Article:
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Modelling Low Income Transitions

  • Cappellari, Lorenzo

    ()

    (Università Cattolica del Sacro Cuore)

  • Jenkins, Stephen P.

    ()

    (London School of Economics)

We examine the determinants of low income transitions using first-order Markov models that control for initial conditions effects (those found to be poor in the base year may be a nonrandom sample) and for attrition (panel retention may also be non-random). Our econometric model is a form of endogeneous switching regression, and is fitted using simulated maximum likelihood methods. The estimates, derived from British panel data for the 1990s, indicate that there is substantial genuine state dependence in poverty. We also provide estimates of low income transition rates and lengths of poverty and non-poverty spells for persons of different types.

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Paper provided by Institute for the Study of Labor (IZA) in its series IZA Discussion Papers with number 504.

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Length: 45 pages
Date of creation: May 2002
Date of revision:
Publication status: published in: Journal of Applied Econometrics, 2004, 19 (5), 593-610
Handle: RePEc:iza:izadps:dp504
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  1. Cappellari, Lorenzo & Jenkins, Stephen P., 2002. "Modelling low income transitions," ISER Working Paper Series 2002-08, Institute for Social and Economic Research.
  2. S. Illeris & G. Akehurst, 2001. "Introduction," The Service Industries Journal, Taylor & Francis Journals, vol. 21(1), pages 1-4, January.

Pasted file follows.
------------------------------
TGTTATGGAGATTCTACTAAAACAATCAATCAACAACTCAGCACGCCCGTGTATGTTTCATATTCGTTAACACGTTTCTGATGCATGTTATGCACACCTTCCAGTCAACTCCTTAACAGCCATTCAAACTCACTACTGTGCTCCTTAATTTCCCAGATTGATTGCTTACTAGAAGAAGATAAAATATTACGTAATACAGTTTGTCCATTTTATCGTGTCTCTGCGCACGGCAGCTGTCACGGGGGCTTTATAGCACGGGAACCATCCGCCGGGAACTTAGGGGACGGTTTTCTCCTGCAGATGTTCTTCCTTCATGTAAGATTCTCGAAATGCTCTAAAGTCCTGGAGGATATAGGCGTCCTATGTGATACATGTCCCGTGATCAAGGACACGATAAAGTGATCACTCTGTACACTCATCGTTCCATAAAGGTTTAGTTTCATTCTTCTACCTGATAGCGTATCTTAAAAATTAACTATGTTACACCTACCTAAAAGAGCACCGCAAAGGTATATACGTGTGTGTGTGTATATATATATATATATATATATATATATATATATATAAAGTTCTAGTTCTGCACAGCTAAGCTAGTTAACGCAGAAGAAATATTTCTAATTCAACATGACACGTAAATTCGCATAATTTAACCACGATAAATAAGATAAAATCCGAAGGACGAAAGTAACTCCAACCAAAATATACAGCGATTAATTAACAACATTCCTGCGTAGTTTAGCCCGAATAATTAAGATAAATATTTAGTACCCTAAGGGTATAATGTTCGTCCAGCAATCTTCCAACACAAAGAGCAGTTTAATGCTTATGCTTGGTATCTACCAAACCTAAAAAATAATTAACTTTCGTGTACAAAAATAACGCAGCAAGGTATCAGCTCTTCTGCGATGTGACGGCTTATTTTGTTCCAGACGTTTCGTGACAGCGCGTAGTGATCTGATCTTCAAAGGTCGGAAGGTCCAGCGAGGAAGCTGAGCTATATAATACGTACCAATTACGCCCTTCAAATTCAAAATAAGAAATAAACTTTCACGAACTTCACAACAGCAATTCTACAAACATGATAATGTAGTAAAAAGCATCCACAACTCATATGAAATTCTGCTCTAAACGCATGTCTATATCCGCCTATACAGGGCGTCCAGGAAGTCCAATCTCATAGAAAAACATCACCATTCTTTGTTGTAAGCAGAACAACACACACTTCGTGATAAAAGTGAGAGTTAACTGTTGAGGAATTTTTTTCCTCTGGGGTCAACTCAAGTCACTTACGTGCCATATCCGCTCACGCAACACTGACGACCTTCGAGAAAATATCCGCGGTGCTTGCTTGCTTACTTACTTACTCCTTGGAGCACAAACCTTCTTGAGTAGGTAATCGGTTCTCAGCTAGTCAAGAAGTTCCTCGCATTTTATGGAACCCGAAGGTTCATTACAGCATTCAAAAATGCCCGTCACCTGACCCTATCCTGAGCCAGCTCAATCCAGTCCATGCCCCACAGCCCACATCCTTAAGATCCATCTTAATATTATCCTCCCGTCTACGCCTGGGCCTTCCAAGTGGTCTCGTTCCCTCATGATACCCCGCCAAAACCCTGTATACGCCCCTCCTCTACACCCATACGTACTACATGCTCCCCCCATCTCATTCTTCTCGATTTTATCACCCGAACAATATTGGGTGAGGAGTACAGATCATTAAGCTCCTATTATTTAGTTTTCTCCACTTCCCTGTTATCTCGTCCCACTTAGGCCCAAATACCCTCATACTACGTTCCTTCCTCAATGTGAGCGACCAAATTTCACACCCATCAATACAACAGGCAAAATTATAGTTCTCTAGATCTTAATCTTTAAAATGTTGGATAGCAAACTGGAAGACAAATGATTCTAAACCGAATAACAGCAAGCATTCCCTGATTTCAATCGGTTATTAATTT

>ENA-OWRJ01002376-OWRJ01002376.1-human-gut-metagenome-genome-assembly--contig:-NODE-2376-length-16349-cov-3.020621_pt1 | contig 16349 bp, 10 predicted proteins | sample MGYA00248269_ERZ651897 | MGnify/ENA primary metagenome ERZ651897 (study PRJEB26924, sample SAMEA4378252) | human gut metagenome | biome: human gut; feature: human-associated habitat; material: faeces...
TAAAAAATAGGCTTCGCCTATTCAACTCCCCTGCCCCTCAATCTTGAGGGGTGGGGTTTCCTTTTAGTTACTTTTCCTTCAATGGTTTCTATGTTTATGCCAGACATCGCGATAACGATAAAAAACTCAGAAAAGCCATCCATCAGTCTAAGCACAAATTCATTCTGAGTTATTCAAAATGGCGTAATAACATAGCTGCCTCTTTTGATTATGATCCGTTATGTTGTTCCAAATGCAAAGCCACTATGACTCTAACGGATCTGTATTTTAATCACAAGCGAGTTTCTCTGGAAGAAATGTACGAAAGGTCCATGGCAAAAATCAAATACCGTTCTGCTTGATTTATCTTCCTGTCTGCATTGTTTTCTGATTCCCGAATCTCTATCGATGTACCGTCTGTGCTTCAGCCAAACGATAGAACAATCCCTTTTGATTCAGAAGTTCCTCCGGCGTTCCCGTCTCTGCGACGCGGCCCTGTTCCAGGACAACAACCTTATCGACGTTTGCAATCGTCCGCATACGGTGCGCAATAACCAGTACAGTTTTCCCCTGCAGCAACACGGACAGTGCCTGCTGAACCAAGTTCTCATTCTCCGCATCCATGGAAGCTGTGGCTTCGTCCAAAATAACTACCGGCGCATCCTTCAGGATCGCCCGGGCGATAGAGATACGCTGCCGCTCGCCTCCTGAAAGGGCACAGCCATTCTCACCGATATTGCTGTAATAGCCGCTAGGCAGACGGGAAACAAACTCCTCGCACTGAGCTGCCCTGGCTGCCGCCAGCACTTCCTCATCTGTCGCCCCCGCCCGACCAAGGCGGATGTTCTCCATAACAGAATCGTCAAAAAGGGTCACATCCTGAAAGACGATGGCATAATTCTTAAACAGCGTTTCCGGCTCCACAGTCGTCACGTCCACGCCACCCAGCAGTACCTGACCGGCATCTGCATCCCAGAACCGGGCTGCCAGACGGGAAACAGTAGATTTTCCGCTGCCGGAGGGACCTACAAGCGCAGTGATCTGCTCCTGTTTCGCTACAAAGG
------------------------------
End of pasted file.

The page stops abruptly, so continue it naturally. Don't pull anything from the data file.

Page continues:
3. Francesco Devicienti, 2001. "Estimating Poverty Persistence in Britain," LABORatorio R. Revelli Working Papers Series 1, LABORatorio R. Revelli, Centre for Employment Studies.
  4. Ann Huff Stevens, 1999. "Climbing out of Poverty, Falling Back in: Measuring the Persistence of Poverty Over Multiple Spells," Journal of Human Resources, University of Wisconsin Press, vol. 34(3), pages 557-588.
  5. White, Halbert, 1982. "Maximum Likelihood Estimation of Misspecified Models," Econometrica, Econometric Society, vol. 50(1), pages 1-25, January.
  6. Stewart, M.B. & Swaffield, J.K., 1997. "Low Pay Dynamics and Transition Probabilities," The Warwick Economics Research Paper Series (TWERPS) 495, University of Warwick, Department of Economics.
  7. Lee A. Lillard & Robert J. Willis, 1976. "Dynamic Aspects of Earnings Mobility," NBER Working Papers 0150, National Bureau of Economic Research, Inc.
  8. Arulampalam, Wiji & Booth, Alison L & Taylor, Mark P, 2000. "Unemployment Persistence," Oxford Economic Papers, Oxford University Press, vol. 52(1), pages 24-50, January.
  9. Atkinson, A B, 1987. "On the Measurement of Poverty," Econometrica, Econometric Society, vol. 55(4), pages 749-64, July.
  10. Gerard J. van den Berg & Maarten Lindeboom, 1998. "Attrition in Panel Survey Data and the Estimation of Multi-State Labor Market Models," Journal of Human Resources, University of Wisconsin Press, vol. 33(2), pages 458-478.
  11. Stephen P. Jenkins, 2000. "Modelling household income dynamics," Journal of Population Economics, Springer, vol. 13(4), pages 529-567.
  12. Sloane, P J & Theodossiou, I, 1996. "Earnings Mobility, Family Income and Low Pay," Economic Journal, Royal Economic Society, vol. 106(436), pages 657-66, May.
  13. Sarah Jarvis & Stephen P. Jenkins, 1997. "Marital Splits and Income Changes: Evidence for Britain," Papers iopeps97/26, Innocenti Occasional Papers, Economic Policy Series.
  14. Cappellari, Lorenzo, 2001. "Earnings mobility among Italian low paid workers," ISER Working Paper Series 2001-13, Institute for Social and Economic Research.
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